Thousands of jobs at risk as firms try to protect profits

Sunday November 19 2017

A demo in Nairobi to push for creation of more jobs by the government. Seven out of 17 firms which have released their financial performance statements since September have made losses. PHOTO | anthony omuya

A demo in Nairobi to push for creation of more jobs by the government. Seven out of 17 firms which have released their financial performance statements since September have made losses. PHOTO | anthony omuya 

By CONSTANT MUNDA
More by this Author

The softening economy has put thousands of jobs in corporate Kenya on the line, as chief executives increasingly come under pressure to cut costs to protect profit margins for shareholders.

Elevated political uncertainty on the back of a slowdown in credit growth and a biting drought earlier in the year has dampened expansion in national wealth, cutting down net earnings for companies.

Seven out of 17 firms which have released their financial performance statement since September have made a loss, filings with the Nairobi Securities Exchange, where their shares trade, show.

Some six companies posted a reduction in net profit, with only four returning growth in profit for shareholders, according to the results for the half-year, nine-month or full-year trading period, depending on individual firms’ reporting cycle.

Firms which remained in loss-making territory include ARM Cement (Sh1.41 billion for six months to June), Uchumi Supermarkets (Sh1.7 billion full-year period to June), Kenya Airways (Sh3.8 billion for six months to September) and Unga Group (Sh32.29 million full-year to June).

When revenue comes under pressure, companies largely resort to cutting operating expenses to protect returns for investors. Staff costs — the largest component in the cost structure of a firm — usually become the easy target for firms.

A monthly survey based on feedback from about 400 firms showed earlier this month the health of companies in October deteriorated at the sharpest rate since January 2014.

The Stanbic Bank Kenya Purchasing Manager’s Index (PMI) — an indicator of private sector activity — suggested firms suffered a decline in activity for the sixth month in a row in October.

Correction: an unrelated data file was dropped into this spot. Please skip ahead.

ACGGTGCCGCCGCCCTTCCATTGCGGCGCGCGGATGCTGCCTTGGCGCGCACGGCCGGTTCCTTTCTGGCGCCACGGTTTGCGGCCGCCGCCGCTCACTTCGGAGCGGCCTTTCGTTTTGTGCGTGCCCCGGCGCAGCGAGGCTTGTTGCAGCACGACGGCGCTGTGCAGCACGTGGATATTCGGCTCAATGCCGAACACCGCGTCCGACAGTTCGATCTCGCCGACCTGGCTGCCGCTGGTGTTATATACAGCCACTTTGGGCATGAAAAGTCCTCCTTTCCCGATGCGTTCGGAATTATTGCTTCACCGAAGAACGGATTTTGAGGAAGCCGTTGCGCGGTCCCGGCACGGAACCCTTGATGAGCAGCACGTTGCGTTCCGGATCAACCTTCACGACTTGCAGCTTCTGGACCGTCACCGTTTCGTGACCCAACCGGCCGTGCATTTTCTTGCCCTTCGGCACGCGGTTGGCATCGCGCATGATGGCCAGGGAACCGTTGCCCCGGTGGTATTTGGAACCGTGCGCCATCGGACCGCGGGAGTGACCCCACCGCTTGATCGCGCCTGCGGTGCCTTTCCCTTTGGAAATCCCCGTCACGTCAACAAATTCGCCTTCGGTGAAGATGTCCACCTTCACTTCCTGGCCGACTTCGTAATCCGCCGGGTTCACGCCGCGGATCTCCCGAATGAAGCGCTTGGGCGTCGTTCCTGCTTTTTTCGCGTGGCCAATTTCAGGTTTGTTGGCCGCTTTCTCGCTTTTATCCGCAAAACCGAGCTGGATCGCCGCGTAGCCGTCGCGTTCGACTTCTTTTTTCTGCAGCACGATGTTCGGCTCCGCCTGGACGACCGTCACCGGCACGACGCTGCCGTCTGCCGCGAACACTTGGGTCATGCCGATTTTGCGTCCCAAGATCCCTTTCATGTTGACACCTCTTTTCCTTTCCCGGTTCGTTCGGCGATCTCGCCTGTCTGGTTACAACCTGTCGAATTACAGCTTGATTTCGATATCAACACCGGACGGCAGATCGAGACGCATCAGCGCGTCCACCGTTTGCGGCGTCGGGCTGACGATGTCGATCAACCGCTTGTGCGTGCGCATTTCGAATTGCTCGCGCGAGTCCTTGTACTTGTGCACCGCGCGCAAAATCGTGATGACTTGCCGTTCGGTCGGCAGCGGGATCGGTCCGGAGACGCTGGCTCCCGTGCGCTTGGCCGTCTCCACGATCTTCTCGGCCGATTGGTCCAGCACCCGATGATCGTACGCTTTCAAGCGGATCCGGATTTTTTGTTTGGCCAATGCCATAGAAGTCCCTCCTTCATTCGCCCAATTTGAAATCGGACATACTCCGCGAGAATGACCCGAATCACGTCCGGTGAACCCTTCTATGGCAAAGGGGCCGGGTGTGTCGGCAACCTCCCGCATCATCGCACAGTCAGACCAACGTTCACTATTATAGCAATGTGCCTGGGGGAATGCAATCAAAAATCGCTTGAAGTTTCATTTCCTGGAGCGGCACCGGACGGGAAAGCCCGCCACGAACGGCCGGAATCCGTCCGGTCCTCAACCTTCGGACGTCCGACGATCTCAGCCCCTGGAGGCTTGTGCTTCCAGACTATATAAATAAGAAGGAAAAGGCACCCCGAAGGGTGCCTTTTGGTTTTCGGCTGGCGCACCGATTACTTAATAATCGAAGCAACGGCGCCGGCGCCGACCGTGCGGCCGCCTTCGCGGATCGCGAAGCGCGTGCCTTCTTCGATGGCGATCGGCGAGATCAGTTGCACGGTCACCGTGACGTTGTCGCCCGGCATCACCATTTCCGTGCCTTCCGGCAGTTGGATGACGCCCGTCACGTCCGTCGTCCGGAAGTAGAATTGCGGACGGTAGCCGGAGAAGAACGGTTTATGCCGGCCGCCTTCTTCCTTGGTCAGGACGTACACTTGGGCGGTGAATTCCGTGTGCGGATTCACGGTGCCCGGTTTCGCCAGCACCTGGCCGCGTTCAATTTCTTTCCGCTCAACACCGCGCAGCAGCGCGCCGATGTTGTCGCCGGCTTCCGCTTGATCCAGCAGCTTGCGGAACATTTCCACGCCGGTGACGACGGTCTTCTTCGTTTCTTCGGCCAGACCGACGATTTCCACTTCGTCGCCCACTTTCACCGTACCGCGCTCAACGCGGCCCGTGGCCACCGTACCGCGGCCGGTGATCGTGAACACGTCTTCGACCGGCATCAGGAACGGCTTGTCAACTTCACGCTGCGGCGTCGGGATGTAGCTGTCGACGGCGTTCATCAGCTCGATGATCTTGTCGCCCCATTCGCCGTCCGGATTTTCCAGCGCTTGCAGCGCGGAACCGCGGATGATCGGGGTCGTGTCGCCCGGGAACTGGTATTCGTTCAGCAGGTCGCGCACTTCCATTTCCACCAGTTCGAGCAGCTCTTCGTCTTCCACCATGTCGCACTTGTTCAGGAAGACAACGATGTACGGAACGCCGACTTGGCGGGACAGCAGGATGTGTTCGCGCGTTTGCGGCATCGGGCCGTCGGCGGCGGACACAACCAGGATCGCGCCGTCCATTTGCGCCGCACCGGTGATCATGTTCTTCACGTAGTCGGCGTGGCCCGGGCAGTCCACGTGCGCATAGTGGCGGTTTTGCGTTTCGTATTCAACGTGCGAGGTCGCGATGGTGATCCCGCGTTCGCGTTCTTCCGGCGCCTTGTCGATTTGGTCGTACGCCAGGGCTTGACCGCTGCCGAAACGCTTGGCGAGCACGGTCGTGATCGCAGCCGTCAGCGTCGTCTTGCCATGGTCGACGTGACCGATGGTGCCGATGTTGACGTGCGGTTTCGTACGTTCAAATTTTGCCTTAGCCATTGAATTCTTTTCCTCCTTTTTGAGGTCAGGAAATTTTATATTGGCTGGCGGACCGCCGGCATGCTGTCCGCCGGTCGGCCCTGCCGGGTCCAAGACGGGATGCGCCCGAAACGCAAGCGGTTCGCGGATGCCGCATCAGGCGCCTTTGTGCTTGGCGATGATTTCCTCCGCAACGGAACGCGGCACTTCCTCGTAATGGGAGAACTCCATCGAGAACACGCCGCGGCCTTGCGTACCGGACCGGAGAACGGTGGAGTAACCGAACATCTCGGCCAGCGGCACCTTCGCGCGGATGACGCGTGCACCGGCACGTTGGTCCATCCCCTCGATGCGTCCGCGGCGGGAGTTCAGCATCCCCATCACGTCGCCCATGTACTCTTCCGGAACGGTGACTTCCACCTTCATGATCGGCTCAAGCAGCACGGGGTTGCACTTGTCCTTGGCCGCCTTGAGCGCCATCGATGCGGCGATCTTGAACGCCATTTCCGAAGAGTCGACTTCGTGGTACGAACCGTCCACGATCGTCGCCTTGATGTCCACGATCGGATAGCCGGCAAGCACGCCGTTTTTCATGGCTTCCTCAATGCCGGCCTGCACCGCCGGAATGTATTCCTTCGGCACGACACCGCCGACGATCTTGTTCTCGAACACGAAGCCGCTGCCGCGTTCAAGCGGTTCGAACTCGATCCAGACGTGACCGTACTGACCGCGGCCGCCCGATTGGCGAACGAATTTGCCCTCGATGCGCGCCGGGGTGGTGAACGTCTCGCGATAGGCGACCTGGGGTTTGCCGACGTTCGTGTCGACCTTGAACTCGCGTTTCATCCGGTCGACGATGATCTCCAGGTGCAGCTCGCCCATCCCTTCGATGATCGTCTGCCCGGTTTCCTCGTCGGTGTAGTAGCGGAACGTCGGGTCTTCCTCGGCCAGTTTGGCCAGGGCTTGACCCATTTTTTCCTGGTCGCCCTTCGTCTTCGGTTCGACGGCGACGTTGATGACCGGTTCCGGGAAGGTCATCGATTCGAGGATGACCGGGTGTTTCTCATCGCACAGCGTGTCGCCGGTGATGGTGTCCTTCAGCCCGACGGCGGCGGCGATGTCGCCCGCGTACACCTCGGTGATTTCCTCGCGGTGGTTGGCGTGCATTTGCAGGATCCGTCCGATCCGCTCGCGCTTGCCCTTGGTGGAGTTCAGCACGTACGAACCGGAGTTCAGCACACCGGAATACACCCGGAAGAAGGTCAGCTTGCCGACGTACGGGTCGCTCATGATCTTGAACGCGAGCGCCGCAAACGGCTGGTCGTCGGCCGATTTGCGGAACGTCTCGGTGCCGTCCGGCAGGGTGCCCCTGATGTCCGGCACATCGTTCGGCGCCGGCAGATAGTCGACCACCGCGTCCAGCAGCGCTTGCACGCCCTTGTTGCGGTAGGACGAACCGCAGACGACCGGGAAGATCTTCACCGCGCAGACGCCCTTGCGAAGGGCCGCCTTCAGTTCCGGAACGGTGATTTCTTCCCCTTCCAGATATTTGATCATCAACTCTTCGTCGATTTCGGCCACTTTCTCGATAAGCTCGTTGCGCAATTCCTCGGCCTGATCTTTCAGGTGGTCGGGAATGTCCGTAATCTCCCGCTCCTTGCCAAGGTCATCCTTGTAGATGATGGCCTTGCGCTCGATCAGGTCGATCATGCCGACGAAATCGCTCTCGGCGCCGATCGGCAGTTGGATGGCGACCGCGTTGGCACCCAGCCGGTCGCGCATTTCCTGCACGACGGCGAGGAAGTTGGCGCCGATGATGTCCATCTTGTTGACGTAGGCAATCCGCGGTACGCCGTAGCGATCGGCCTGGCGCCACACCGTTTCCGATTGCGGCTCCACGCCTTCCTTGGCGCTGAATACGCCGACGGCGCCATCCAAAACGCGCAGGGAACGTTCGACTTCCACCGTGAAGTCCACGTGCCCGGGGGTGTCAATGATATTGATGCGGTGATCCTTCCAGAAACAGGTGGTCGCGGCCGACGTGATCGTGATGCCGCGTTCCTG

“The overall downturn reflected survey-record declines in output, new orders, employment and stocks of purchases,” the report states. “On the price front, firms raised selling prices for the first time in six months as their ability to absorb higher input costs was restricted.”

Most of the firms cited elevated political instability which delayed their investment decisions, hurting growth in the economy which is now projected to expand at the slowest pace since 2012.

Growth in the economy is projected at between 4.7 per cent and five per cent this year, the lowest rate since 4.6 per cent in 2012 — a year before the Jubilee administration took the reins of power.

“2017 has been a difficult year because of the time we have spent on electioneering to the point that businesses have been put on a wait-and-see mode,” Treasury Secretary Henry Rotich said late last month when he downgraded growth outlook to five per cent.

“We had set ourselves to grow at six per cent, but this prolonged electioneering period has cost us about one percentage point of our GDP, and that has also affected our revenue collection.”

The Supreme Court will on Monday deliver its verdict on the constitutionality and legality of President Uhuru Kenyatta’s win in the October 26 poll, which was boycotted by main opposition presidential candidate Raila Odinga allegedly because of lack of adequate electoral reforms.

Companies which have reported a loss or drop in profit since September have largely blamed reduced demand for their products because of prolonged uncertainty over the presidency, which unlike other electoral seats has been extended for three months.

Standard Chartered Bank, Kenya’s fourth largest lender by market share, and industrial gas manufacturer BOC Kenya, this week issued profit warnings to investors, meaning their full-year net income may fall by 25 per cent.

They joined Standard Group, which issued a similar alert on November 6, citing a “prolonged and disruptive period” which has hurt cash circulation in the economy.

The woes for StanChart are, however, more of loan defaults by its largely corporate clients, which rose to Sh11.14 billion in September from Sh10.20 billion a year earlier, than reduced lending because of the rate cap on loan charges introduced in September 2016, explained the bank’s chief executive Lamin Manjang said earlier in the week.

“The impairment charge continues to be elevated and the turnaround of the affected accounts is not expected to be achieved before year-end,” the bank’s chief executive Lamin Manjang said earlier in the week. “The bank has taken assertive actions to manage NPLs (non-performing loans.